| Número de publicación||US7842053 B2|
|Tipo de publicación||Concesión|
| Número de solicitud||US 11/093,348|
| Fecha de publicación||30 Nov 2010|
| Fecha de presentación||30 Mar 2005|
| Fecha de prioridad||6 May 2004|
|También publicado como||US20050251154|
| Número de publicación||093348, 11093348, US 7842053 B2, US 7842053B2, US-B2-7842053, US7842053 B2, US7842053B2|
| Inventores||Andrzej J. CHANDUSZKO, David R. Widomski|
| Cesionario original||Nmt Medical, Inc.|
|Exportar cita||BiBTeX, EndNote, RefMan|
|Citas de patentes (102), Otras citas (63), Citada por (9), Clasificaciones (11), Eventos legales (3) |
|Enlaces externos: USPTO, Cesión de USPTO, Espacenet|
Double coil occluder
US 7842053 B2
An occluder that has a coil on one or both sides of a medical defect, particularly a septal defect such as a patent foramen ovale (PFO). Each coil can be formed as a tube that is hollow, with or without a closed end. The tube can be delivered over a wire. For occluding a PFO, the coils can be designed to provide a compressive force to one or both of septum primum and septum secundum.
1. A device adapted to press together the septum primum and the septum secundum between the atrial chambers, the device comprising:
first and second clamping spirals, each having a size suitable for use on each side of the septum, wherein each of the first and second clamping spirals has a first end at an outer edge and a free end; and
a central connector for connecting the first end of the first and second clamping spirals and passing through the tunnel between the septum primum and the septum secundum,
wherein at least one of the spirals includes a length of wire extending in a radial direction from an inner portion of the spiral to the outer edge of the spiral and locking the free end of the spiral to the central connector.
2. The device of claim 1, wherein the spirals spiral outwardly from the central connector to the free ends.
3. The device of claim 1, wherein the central connector includes at least one hollow rod extending from a central region of the first spiral to a central region of the second spiral.
4. The device of claim 1, wherein the spirals and the central connector are formed from a single wire.
5. The device of claim 1, wherein at least one of the spirals has a radially extending portion extending from the central connector, the at least one spiral extends inwardly back to the central connector, and the center joint is flexible.
6. The device of claim 1, wherein the device is formed from a bioresorbable polymer.
7. The device of claim 1, wherein the spirals each circle around more than 360°.
8. The device of claim 1, wherein the central connector includes a scaffold for promoting tissue growth.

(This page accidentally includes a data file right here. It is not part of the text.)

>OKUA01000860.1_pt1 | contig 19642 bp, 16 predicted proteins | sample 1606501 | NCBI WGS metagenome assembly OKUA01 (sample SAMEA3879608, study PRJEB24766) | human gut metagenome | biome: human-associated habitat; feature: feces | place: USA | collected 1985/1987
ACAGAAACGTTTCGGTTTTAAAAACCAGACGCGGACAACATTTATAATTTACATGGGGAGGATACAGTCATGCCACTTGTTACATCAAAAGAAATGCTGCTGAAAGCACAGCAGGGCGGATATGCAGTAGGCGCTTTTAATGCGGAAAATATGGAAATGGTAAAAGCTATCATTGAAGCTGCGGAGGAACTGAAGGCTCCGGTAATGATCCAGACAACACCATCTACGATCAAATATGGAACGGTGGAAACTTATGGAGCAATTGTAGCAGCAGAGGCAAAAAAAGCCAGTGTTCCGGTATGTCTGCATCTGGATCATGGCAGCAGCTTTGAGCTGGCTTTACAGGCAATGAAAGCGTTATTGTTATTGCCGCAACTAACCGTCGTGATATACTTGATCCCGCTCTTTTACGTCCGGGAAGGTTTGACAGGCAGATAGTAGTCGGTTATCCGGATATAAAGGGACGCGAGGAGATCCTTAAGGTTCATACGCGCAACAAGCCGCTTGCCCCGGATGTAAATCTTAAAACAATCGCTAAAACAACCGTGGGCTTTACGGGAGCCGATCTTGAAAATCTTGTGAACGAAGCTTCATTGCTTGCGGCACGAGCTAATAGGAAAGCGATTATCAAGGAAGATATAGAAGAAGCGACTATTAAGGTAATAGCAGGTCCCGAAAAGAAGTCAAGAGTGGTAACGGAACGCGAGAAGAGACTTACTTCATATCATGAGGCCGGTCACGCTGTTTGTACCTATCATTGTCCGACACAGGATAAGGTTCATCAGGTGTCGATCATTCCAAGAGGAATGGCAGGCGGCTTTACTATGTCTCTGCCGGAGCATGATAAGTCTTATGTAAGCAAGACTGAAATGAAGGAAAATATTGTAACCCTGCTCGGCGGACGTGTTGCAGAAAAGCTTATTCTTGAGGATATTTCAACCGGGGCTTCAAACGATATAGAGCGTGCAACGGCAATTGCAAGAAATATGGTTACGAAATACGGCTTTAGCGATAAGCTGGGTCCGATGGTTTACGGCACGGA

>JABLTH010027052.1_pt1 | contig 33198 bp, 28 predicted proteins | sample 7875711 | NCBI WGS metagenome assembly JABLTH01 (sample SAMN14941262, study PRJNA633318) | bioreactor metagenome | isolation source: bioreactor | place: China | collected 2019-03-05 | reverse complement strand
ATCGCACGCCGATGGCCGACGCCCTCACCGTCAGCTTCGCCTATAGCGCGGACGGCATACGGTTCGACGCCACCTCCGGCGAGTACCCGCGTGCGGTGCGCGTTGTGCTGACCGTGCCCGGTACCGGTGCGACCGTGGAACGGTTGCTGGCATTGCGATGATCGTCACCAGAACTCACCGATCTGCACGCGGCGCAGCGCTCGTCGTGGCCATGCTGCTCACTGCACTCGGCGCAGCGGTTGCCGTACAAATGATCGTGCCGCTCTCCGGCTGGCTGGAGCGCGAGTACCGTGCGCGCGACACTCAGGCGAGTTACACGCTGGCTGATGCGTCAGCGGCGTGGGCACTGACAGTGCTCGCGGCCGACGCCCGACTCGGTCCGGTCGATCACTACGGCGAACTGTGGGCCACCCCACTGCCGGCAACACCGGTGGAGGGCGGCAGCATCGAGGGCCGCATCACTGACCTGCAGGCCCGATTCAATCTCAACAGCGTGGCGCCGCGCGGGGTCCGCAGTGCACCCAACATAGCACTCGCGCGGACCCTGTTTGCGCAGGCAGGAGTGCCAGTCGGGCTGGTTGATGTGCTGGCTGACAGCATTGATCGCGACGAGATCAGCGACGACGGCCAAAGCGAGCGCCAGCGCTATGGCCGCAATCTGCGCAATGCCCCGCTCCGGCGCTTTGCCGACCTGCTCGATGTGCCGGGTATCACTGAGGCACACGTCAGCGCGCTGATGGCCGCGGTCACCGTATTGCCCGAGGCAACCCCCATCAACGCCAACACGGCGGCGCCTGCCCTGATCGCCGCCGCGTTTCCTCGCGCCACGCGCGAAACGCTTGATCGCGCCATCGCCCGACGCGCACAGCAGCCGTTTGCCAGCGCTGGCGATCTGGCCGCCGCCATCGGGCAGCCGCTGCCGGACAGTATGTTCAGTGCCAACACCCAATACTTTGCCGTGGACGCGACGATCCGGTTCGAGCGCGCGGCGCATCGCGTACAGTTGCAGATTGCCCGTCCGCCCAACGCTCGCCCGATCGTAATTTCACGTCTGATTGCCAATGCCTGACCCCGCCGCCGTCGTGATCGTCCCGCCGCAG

9. The device of claim 1, wherein the first end of each of the first and second spirals includes a radial portion connected to the central connector.
10. The device of claim 1, wherein the central connector has an opening at least one end, and the free end of at least one of the spirals is adapted to extend through the opening to form a connection.
11. The device of claim 9, wherein the central connector and the second end have a snap-fit connection.
12. The device of claim 1, wherein the first spiral spirals outwardly from the central connector and extends from an outermost point radially back to the central connector where the radial portion is connected to the central connector.
13. The device of claim 12, wherein the radial portion is detachably connected to the central connector.
14. The device of claim 12, wherein the radial portion is non-detachably connected to the central connector.
15. A device adapted to be disposed in a patent foramen ovale tunnel and comprising first and second separate spirals and a connecting member together connected to the spirals with respective first and second joints, wherein each spiral has one end at an outer edge connected to one of the first and second joints, and a second end connectible to the respective first or second joint, the spirals forming closed loops when the second end is connected.
16. The device of claim 15, wherein the spirals spiral outwardly from the first and second joints and have a radial portion extending inwardly from an outermost part of a spiral.
17. The device of claim 15, wherein the connecting member includes two wires extending between the first and second joints.